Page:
• Give Me A 32-30 (Crown Prince, 1982)
  • Star Bootlegger (Krazy Kat, 1982)
  • I'm In The Mood (Krazy Kat, 1983)
  • Crudup's Rockin' Blues (RCA, 1985)
  • Shout Sister Shout! (Bullwhip, 1987)
  • That's All Right Mama (Matchbox, 1989)
  • The Father of Rock And Roll (Blues Encore, 1992)
  • That's All Right Mama (BMG, 1992)
  • Complete Recorded Works Vol. 1-4 (Document, 1993)
  • Rock Me Mama (Orbis, 1993)
  • That's Alright Mama (Laserlight, 1995)
  • Crudup's After Hours (History, 1996)
  • The Complete Arthur "Big Boy" Crudup Vol. 1-2 (Jazz Tribune, 1997)
  • After Hours (Camden, 1997)
  • Cool Disposition (Catfish, 1999)
  • Dirt Road Blues (Past Perfect Silver Line, 2000)
  • The Essential Arthur Crudup (Document, 2001)
  • Blues Legends (Rainbow, 2002)
  • Everything's Alright (Our World, 2002)
  • Crudup's After Hours (Past Perfect Silver Line, 2002)
  • Rock Me Mama (Tomato, 2003)
  • The Father Of Rock 'n' Roll (Wolf, 2003)
  • Rock Me Mamma - When the Sun goes down Vol. 7 (RCA, 2003)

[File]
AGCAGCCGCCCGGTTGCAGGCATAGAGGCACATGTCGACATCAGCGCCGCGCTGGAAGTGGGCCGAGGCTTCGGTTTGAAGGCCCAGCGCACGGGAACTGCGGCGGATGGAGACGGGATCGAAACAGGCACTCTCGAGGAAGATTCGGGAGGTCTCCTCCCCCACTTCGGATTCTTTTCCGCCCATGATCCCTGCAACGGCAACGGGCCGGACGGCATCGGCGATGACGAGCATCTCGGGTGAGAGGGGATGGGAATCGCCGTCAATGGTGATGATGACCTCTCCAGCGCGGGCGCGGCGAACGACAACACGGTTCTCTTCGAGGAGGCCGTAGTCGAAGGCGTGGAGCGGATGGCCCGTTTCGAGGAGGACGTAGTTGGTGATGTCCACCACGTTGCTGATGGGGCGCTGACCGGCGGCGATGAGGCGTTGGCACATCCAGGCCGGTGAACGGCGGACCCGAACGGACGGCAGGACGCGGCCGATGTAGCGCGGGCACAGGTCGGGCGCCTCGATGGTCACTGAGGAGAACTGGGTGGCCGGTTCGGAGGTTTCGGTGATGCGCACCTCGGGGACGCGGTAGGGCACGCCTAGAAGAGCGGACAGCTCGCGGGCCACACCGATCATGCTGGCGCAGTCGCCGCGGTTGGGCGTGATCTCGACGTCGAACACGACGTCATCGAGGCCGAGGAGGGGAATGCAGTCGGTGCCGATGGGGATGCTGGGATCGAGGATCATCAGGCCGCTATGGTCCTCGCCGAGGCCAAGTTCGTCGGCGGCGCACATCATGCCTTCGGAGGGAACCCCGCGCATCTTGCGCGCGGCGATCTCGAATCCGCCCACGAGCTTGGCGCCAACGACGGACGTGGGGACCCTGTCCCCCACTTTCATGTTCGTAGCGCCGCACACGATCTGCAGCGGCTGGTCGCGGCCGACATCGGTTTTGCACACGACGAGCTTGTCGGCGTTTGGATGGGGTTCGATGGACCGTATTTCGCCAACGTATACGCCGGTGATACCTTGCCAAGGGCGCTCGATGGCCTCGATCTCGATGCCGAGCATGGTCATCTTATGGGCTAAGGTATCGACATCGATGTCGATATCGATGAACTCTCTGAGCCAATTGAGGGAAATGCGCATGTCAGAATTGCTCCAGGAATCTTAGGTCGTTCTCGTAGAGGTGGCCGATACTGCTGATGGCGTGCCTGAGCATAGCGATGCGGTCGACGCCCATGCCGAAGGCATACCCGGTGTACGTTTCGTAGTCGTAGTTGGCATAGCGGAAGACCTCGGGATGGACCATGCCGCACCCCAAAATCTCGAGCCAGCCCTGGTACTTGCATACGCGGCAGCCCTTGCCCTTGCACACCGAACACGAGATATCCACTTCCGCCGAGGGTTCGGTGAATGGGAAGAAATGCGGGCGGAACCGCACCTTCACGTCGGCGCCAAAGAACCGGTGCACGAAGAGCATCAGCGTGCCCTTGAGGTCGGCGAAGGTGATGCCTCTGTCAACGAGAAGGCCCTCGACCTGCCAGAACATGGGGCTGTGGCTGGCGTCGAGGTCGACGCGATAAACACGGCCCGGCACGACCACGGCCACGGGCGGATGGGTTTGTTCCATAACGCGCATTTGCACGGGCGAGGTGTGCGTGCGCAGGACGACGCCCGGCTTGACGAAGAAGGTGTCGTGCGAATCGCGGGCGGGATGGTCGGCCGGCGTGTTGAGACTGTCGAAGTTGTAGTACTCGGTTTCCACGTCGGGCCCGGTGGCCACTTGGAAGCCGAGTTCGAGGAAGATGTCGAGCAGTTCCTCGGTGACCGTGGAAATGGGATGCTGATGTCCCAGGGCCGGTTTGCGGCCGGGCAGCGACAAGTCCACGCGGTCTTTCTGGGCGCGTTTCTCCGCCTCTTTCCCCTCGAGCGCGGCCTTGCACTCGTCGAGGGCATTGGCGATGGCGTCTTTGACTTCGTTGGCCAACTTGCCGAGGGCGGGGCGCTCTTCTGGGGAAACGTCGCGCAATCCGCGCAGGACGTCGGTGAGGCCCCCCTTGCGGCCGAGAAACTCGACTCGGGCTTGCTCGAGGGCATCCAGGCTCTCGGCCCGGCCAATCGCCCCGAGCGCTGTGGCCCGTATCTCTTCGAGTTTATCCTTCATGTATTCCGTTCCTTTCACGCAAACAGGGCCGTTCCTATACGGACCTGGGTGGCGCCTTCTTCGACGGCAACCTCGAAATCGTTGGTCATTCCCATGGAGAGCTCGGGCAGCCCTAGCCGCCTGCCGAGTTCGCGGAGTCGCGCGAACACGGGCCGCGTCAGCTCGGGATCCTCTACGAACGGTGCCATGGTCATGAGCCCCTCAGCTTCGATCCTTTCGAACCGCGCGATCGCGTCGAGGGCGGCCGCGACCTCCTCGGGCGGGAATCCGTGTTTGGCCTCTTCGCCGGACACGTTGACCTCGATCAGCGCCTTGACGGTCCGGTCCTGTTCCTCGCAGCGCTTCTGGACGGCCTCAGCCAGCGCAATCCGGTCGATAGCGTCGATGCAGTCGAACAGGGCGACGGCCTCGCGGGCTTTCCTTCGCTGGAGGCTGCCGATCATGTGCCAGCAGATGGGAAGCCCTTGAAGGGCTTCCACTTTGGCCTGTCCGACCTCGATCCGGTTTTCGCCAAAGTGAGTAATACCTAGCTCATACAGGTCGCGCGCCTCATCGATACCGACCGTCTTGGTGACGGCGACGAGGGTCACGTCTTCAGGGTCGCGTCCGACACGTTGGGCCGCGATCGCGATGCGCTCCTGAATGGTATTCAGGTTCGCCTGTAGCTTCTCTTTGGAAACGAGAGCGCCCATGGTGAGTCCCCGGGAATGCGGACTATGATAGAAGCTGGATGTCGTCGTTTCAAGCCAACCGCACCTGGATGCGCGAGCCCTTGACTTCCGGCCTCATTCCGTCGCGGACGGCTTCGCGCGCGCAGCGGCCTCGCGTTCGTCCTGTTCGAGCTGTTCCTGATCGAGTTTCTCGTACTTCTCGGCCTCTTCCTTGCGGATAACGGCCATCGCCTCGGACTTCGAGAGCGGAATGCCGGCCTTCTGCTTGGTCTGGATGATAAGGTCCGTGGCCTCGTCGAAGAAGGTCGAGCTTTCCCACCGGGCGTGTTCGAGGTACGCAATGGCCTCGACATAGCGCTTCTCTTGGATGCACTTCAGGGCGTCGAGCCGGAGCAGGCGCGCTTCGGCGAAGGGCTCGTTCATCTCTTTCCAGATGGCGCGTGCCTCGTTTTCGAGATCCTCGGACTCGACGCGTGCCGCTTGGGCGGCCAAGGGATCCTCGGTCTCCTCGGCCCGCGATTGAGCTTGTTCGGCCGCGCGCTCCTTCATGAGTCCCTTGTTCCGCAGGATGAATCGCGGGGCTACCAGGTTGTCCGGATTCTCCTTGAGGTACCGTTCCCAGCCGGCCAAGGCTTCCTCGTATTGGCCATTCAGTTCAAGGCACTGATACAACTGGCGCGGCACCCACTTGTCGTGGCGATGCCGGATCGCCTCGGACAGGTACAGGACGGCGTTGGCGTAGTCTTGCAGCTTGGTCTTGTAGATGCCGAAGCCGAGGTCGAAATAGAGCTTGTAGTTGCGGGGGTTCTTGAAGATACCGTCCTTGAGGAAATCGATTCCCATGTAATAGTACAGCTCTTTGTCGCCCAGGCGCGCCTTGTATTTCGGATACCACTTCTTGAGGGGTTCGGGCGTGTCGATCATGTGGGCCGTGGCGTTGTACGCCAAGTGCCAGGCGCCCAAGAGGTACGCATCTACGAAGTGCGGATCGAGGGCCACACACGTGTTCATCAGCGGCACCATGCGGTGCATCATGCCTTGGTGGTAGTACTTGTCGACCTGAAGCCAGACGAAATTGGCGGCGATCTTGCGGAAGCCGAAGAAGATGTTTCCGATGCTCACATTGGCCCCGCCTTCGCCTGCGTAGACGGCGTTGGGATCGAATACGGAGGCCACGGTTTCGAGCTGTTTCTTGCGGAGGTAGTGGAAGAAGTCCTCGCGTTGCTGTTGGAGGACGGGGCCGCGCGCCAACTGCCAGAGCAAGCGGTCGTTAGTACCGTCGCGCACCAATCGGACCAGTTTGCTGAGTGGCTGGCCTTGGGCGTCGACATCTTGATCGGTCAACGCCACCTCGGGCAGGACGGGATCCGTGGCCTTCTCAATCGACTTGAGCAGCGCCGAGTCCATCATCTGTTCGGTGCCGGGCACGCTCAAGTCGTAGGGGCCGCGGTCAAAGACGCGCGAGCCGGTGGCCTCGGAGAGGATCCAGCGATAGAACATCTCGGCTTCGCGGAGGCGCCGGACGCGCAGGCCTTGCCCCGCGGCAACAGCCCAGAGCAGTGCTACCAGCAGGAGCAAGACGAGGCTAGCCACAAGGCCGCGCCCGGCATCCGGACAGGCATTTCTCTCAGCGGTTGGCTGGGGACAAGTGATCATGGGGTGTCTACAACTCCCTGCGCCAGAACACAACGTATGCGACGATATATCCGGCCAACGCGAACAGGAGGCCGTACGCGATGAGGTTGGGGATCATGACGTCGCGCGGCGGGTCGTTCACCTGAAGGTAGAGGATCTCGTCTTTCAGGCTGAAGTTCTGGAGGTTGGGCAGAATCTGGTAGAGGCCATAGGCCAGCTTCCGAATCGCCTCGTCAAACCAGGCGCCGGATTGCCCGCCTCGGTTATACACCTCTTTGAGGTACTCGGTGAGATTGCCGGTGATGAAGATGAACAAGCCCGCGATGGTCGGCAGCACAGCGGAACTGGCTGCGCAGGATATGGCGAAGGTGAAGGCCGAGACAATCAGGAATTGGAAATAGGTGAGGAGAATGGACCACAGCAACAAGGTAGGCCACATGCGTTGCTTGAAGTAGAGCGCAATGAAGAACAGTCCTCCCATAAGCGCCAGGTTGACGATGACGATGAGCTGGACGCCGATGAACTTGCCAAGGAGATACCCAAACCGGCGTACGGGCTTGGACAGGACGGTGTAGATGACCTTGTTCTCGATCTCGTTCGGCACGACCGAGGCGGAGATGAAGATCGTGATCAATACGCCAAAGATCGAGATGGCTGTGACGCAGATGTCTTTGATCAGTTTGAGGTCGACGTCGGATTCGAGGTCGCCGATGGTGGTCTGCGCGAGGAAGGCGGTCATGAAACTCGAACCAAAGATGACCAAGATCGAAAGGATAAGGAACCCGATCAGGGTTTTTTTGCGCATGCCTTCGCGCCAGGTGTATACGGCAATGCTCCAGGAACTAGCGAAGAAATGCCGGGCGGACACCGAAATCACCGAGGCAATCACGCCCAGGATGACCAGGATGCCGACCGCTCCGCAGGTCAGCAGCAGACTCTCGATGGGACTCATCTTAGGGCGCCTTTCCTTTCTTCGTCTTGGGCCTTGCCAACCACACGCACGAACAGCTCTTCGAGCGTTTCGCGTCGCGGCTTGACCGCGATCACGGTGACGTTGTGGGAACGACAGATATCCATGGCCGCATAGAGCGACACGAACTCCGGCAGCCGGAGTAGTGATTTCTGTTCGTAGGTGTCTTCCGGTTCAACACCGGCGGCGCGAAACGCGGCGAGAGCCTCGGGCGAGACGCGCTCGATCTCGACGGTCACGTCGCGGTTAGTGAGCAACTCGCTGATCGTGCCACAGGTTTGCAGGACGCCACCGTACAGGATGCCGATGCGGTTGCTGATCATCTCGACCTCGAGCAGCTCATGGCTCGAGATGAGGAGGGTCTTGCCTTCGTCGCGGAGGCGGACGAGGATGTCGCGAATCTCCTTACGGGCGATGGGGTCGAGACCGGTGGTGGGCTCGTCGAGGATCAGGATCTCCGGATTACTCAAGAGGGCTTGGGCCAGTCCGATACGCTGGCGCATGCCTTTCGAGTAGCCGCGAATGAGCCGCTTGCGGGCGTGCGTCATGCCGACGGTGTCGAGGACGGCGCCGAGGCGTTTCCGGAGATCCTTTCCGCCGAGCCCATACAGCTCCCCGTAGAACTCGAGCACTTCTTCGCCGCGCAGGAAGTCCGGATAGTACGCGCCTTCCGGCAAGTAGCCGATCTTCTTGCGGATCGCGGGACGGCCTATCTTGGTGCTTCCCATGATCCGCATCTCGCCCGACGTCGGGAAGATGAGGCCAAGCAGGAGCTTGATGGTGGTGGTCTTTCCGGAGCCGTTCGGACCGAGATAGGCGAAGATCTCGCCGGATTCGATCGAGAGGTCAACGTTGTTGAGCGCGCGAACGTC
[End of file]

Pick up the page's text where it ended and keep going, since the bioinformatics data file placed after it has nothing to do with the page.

• The Story Of The Blues (Archive Blues, 2004)
  • Too Much Competition (Passport, 2006)
  • Gonna Be Some Change (Rev-Ola, 2008)
  • My Baby Left Me - The Definitive Collection (Fantastic Voyage, 2011)
  • The Blues (Fuel, 2012)
  • Sunny Road (Delmar, 2013)

See also


  • "Do what you can do" Tampa Red told Crudup, "what you can't do, forget about it".[3]


  1. Official legal title of Crudup's 'That's All Right'
  2. 2.0 2.1 Groom, Bob, Arthur "Big Boy" Crudup, Complete Recorded Works Vol.3 (11 March 1949 to 15 January 1952) DOCD-5203, Document Records, 1993.
  3. 3.0 3.1 3.2 3.3 3.4 3.5 Russell, Tony (1997). The Blues - From Robert Johnson to Robert Cray. Dubai: Carlton Books Limited. p. 105. ISBN 1-85868-255-X.<templatestyles src="Module:Citation/CS1/styles.css"></templatestyles>
  4. 4.0 4.1 4.2 4.3 4.4 Szatmary, David. 2014. Rockin' in Time. New Jersey: Pearson.
  5. - accessed November 2009
  6. Arthur Crudup at Find a Grave
  7. Mississippi Blues Commission. "Arthur "Big Boy" Crudup". Retrieved 1 February 2010.<templatestyles src="Module:Citation/CS1/styles.css"></templatestyles>

External links